Sharing information and collaborating on work has increased productivity as well as fostered creativity. As SharePoint deployments grow with the business, application managers have more data to maintain. But it also poses a challenge to the storage admin who suffers from performance degradation as well as increased acquisition costs. Both impede the benefits of the organization’s collaboration and the value of the document-management solution.
There are five common challenges that application managers face due to SharePoint running sub-optimally on traditional storage subsystems. I’m writing to tell you the suffering can end for application, storage and database administrators.
1. Size of the database
The size of the content database has always been a challenge for SharePoint application managers. It used to be 200GB, and now with SharePoint 2012, it can go up to 4TB. This 4TB scale-up gives a completely different approach to the required storage perspective.
The recommended number of IOPS for performance is 2 IOPS per GB. So this means that for a 4TB content database the storage system needs to deliver 8,000 IOPS per content database. This would mean that for 200TB in a SharePoint farm, you need to have 400,000 IOPS. What kind of impact does this have on your application performance? Better yet, how quickly can the data be retrieved and delivered to the end user? These are important questions to consider in avoiding an unhappy user experience with the phenomenal growth of the storage consumption and the user connectivity.
2. DBCC consistency checks
The main reason to use bigger databases is the reduction of servers and SQL Server licenses. The size of a content database has a negative impact on the database consistency check. The data integrity of the SQL Server needs to be regularly checked. The bigger the database size, the longer it takes.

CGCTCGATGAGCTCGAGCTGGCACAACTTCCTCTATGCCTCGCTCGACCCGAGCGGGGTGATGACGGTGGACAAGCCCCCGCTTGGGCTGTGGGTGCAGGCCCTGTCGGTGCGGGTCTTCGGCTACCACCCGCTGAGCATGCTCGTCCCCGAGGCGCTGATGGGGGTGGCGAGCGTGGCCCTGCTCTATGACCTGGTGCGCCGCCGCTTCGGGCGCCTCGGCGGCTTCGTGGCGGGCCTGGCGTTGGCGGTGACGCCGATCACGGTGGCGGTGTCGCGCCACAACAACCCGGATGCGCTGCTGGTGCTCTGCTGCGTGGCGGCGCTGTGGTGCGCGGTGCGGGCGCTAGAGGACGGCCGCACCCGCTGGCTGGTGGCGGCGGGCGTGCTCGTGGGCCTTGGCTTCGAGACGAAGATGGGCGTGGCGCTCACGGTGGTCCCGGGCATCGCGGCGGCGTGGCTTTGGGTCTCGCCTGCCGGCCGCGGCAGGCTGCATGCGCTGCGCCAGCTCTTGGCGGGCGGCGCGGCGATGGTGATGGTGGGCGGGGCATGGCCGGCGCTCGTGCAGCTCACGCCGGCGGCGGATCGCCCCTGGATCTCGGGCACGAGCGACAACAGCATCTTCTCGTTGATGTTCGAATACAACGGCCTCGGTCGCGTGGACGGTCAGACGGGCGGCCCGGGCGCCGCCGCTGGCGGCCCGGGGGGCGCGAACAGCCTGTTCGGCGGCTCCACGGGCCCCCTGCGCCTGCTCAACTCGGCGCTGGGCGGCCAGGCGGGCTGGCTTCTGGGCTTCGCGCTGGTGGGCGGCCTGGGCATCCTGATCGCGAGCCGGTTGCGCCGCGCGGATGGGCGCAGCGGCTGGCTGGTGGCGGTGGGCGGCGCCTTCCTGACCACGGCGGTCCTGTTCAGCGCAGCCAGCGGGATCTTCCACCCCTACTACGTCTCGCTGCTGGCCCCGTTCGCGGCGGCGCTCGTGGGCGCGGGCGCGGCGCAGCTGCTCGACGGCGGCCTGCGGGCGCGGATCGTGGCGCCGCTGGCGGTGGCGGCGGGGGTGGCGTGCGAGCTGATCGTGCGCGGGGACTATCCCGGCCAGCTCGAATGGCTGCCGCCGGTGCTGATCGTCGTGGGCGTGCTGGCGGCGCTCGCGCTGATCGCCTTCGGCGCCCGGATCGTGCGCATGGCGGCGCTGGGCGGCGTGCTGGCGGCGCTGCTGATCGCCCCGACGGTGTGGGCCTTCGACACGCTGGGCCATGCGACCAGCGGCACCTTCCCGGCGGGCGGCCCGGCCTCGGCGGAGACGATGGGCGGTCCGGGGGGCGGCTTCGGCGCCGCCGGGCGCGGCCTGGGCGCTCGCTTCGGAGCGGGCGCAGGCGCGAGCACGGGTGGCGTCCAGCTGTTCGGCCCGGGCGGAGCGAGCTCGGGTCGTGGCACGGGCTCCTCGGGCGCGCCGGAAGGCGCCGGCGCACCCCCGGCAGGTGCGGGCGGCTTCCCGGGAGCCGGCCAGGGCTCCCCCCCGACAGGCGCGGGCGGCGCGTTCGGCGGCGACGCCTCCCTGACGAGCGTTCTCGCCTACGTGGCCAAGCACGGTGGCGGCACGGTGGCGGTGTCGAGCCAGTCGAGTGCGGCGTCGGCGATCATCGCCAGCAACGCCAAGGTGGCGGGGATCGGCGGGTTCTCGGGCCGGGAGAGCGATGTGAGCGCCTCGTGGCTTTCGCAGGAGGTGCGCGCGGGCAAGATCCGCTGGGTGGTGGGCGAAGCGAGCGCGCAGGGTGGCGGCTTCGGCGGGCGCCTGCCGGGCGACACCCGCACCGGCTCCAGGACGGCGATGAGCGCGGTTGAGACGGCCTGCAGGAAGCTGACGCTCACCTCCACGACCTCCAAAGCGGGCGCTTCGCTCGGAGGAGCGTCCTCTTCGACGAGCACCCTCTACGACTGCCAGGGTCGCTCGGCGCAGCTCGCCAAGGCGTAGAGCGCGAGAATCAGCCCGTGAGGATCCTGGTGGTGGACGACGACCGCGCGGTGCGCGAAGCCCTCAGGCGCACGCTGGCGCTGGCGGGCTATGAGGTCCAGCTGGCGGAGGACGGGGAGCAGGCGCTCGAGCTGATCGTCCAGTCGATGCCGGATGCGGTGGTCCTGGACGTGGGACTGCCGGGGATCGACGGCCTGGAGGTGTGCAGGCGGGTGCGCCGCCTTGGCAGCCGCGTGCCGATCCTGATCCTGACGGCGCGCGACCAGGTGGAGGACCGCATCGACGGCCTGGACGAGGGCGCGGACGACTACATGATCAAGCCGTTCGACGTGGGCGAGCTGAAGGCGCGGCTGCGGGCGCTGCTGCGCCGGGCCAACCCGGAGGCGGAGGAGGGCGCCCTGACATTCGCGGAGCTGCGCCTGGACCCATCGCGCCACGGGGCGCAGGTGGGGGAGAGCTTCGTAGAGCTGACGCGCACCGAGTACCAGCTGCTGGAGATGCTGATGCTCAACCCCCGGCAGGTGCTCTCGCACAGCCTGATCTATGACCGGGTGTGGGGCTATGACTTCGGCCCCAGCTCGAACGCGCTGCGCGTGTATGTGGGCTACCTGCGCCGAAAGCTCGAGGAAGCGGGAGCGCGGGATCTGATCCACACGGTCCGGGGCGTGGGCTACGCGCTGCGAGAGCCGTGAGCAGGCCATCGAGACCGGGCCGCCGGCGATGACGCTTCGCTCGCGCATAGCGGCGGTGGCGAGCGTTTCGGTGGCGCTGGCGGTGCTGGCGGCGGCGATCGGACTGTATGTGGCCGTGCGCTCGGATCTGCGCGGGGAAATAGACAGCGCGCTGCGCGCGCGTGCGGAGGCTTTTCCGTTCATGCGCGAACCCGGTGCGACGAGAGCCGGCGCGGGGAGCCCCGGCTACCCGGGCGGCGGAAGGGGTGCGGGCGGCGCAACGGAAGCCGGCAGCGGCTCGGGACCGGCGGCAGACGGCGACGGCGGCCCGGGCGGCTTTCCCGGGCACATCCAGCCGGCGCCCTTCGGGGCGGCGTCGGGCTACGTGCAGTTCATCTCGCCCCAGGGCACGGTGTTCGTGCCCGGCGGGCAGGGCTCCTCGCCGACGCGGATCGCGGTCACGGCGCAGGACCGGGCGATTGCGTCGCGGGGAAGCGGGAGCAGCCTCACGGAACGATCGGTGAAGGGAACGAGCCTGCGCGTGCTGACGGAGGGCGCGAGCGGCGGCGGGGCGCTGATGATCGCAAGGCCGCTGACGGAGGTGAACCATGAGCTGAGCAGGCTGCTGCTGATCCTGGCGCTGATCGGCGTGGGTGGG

This is a maintenance task and cannot be run during production hours. Four terabytes is 20x the previous size of the content database. If the previous consistency checks took one hour, will that be 40 hours for a 4TB environment? How will that impact the other maintenance requirements, like backup? It will only leave eight hours in the weekend to get that in order.
3. Index and statistics defragmentation
When the database is indeed growing up to 4TB per content database, it is also clear that the index and statistics defragmentation will take longer. The index has about 20% of the content database as a sizing rule. This means that the defragmentation needs to happen on 800GB rather than on 40GB. This will have a major impact on the amount of time for performing this task. And it cannot be scheduled like the consistency checks; this will occur randomly at the point that SharePoint finds it necessary. The end result is that it will have an impact on the user experience for all the databases running from the same SQL Server.